The Ithaca College Park Center for Independent Media (PCIM), a center for study within the Park School of Communication created for the study of journalism outside of mainstream corporate outlets, funds public lectures by independent journalists. On October 24, Brandon Smith, the journalist who successfully sued the city of Chicago and brought about the release of video evidence of the murder of Laquan McDonald by a local police officer, spoke about the information that the Chicago media, and what the nation's media in general, fail to find and convey about incidences of violence against Americans of color. Chief among the obscured details is the fact that the murderer was the first Chicago officer to be charged with murder for an on-duty shooting in around 50 years.
In the end, there was time for questions and a local politician with a relentlessly outgoing disposition and trouble keeping passion and opinion from creeping into his questions asked Smith his opinion of powerful mainstream news outlets that are unable to practice objectivity and keep their biases out of their reportage. The expected answer from this well-known freelance journalist, a man focused on doing the essential and just, was that such biases are obviously not responsible, mature practice. But surprisingly he responded that it is inevitable for people's perspectives to bleed into their reportage, simply because we all come from different backgrounds. This unavoidable frame of reference, he said, is to be expected, and informs journalists' questions, perceptions, and presentations. After all, he asserted, one begins one's inquiries with a thesis that may derive simply from instinct and a sense of reason and morality that has been shaped endlessly by our surroundings. One simply must allow one's predispositions to be challenged and informed by an investigation.
The concept that objectivity in this situation is perhaps impossible is an interesting one. Especially in a field such as journalism, for which the idea of objectivity is such an integral part, the abandonment of this anchor term feels new. But it makes complete sense: how could we ever have tried to divorce ourselves from our backgrounds and frames of reference? Perhaps to do so would even be a disservice to the investigation at hand, as every story requires a perspective and a voice, someone to pull from events a different, equally relevant thread, and to represent events in an otherwise unseen light.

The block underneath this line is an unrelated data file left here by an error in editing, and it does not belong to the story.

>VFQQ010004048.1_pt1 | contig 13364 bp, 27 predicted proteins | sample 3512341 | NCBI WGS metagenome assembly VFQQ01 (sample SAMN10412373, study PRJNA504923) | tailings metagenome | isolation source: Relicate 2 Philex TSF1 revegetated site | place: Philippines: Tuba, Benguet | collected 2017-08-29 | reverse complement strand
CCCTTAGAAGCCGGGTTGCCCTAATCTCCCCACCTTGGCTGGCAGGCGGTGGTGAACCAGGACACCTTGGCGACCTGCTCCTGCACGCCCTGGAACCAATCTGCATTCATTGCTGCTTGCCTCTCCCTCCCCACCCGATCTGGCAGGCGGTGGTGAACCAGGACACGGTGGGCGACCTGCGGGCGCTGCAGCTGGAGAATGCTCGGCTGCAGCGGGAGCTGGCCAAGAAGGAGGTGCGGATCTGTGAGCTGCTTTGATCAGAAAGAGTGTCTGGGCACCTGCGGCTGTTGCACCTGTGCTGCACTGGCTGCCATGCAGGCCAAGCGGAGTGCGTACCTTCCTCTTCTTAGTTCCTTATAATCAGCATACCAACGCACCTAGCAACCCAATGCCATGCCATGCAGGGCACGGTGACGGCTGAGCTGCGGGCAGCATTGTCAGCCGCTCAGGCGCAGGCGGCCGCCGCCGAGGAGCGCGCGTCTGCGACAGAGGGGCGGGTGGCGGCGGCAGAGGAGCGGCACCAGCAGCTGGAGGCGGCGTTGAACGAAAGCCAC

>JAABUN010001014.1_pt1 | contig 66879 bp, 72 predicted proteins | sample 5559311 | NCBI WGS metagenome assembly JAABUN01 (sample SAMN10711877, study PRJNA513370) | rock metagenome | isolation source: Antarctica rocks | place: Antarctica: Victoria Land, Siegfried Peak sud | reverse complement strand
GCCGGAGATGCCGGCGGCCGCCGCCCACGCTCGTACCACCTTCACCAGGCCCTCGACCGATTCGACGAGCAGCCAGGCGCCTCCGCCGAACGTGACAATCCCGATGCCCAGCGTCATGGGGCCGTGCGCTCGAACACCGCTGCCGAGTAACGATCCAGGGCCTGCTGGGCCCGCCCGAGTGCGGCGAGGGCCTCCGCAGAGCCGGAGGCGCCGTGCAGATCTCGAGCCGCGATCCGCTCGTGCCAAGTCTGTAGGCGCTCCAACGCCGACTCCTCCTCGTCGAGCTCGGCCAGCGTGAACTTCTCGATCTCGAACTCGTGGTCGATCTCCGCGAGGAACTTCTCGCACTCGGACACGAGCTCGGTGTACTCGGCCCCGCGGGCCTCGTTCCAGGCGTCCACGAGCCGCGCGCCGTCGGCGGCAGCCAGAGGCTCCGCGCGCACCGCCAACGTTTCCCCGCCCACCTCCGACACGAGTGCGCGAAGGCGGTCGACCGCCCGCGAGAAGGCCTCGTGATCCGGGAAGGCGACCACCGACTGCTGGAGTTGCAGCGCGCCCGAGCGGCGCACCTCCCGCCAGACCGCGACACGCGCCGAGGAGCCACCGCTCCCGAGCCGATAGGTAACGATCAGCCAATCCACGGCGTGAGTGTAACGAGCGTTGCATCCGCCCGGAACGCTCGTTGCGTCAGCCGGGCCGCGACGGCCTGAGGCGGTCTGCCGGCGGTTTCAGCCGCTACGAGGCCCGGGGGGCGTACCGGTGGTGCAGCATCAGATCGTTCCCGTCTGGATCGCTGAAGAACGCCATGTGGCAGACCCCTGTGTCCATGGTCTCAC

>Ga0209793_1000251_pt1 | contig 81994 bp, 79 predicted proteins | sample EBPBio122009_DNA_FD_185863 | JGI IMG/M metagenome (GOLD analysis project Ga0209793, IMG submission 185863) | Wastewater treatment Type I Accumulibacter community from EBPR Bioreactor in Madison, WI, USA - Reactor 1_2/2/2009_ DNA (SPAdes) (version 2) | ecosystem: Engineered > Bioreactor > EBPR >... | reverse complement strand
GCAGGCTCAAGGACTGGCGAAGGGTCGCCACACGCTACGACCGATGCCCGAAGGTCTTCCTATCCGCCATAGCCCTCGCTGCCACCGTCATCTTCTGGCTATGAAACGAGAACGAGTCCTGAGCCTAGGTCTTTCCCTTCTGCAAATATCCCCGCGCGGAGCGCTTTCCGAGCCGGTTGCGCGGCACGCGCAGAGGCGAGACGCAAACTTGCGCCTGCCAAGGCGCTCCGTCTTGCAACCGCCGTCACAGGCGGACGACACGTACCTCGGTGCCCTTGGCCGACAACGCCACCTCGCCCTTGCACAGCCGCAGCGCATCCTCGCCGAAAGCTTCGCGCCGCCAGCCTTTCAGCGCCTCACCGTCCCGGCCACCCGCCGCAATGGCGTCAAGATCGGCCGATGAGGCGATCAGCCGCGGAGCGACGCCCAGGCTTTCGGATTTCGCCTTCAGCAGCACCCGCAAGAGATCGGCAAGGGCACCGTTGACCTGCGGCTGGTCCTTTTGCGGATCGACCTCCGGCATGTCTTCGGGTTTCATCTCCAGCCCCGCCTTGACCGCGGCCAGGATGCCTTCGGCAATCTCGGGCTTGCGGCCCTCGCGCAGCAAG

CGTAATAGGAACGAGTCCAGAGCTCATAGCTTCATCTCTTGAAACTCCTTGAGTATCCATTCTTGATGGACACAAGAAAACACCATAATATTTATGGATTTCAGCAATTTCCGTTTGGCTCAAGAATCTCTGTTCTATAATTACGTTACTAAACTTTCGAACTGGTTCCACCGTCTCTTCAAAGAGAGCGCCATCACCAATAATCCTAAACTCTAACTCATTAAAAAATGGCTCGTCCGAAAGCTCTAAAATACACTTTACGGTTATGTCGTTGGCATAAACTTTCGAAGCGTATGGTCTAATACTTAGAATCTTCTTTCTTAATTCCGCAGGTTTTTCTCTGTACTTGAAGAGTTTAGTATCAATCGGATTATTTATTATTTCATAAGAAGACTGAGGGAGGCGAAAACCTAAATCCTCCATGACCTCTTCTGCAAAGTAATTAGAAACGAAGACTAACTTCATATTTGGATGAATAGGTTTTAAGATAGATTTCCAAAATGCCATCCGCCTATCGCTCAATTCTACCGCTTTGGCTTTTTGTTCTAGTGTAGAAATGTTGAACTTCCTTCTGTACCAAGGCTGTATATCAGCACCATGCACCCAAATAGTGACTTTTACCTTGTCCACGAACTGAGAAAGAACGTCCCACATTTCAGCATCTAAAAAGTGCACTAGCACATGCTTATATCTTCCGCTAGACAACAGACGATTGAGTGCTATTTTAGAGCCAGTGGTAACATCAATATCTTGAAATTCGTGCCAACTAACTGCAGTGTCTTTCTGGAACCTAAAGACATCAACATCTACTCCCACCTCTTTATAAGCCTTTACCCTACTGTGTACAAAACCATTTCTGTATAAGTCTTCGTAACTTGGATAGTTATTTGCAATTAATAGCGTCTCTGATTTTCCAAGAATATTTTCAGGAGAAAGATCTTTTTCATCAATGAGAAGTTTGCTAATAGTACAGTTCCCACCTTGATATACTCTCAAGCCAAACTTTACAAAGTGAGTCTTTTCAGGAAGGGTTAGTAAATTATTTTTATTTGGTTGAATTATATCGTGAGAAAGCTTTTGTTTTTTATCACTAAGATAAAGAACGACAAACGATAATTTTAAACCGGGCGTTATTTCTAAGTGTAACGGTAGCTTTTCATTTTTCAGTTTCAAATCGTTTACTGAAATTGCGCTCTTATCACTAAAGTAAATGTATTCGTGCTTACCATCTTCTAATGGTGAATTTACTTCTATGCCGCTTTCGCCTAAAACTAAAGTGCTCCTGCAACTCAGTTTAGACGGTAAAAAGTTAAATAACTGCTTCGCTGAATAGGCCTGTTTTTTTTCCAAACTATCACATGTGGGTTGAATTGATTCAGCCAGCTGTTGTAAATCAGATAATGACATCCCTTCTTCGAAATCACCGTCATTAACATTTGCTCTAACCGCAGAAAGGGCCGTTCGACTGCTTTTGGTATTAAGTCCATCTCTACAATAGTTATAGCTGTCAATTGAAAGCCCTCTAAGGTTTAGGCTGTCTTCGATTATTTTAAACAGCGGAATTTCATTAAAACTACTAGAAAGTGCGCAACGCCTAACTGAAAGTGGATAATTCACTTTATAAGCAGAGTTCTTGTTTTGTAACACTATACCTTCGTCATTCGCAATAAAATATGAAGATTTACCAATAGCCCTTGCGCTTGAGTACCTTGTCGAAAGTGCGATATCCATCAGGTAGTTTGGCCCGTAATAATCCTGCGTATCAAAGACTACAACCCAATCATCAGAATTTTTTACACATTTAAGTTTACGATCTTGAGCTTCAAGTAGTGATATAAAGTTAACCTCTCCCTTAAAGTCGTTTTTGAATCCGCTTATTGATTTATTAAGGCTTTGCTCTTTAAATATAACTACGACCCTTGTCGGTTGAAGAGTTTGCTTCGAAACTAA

But this concept can apply to so much more than the one field. We cannot divorce ourselves from the history embedded within us, not just in journalism but in all art forms, as well as in our daily lives and interactions.
If creators for television, film, visual art or writing pursued their ideas devoid of personal background, all of these stories would be stripped of the slant which make them unique. Steven Universe, Cartoon Network's immensely popular cartoon which enjoys a passionate, emotional fanbase of all persuasions and a shared creed, because it is one of, if not the most, representative cartoon ever to air. It stars non-binary, gay space warriors who can fuse their bodies together into an entirely new, stronger being. The main character, Steven, is a male protagonist whose heroes and mentors are these female-presenting warriors. As a child, Sugar, who recently came out herself as non-binary, never felt she could fully relate to and interact with the media she consumed. She felt overlooked. In Steven Universe, her goal was to create a show for the child she was, to create a show for those who similarly feel they do not have a show that belongs to them.
This program is a specific example, but it exemplifies how creators not only cannot separate themselves from their personal histories but that these personal histories enrich and help forge the works they create. No one is able to tell stories just like Rebecca Sugar tells them, or uncover truth like Brandon Smith, because no one will ever approach issues the exact same way they do as products of their unique circumstances. Our individual perspectives are highly valuable and, rather than stifle their influence, we have an opportunity to breathe into art a particular voice, color, slant, a confluence of factors that shape the piece into something prismatically representative.
We bring so much with us everywhere we go, and the host of stories, histories, and idiosyncrasies that are present in every exchange can be felt like a burden. But they constitute who we are; our perspectives accompany us into every moment of our lives. And they can serve as a representative of our myriad influences, asserting the unique beings that we each are into the world—and allowing others to feel less alone—by virtue of existing and interacting with the world around us. Within every entirely distinct perspective is this same wealth of stories and truths.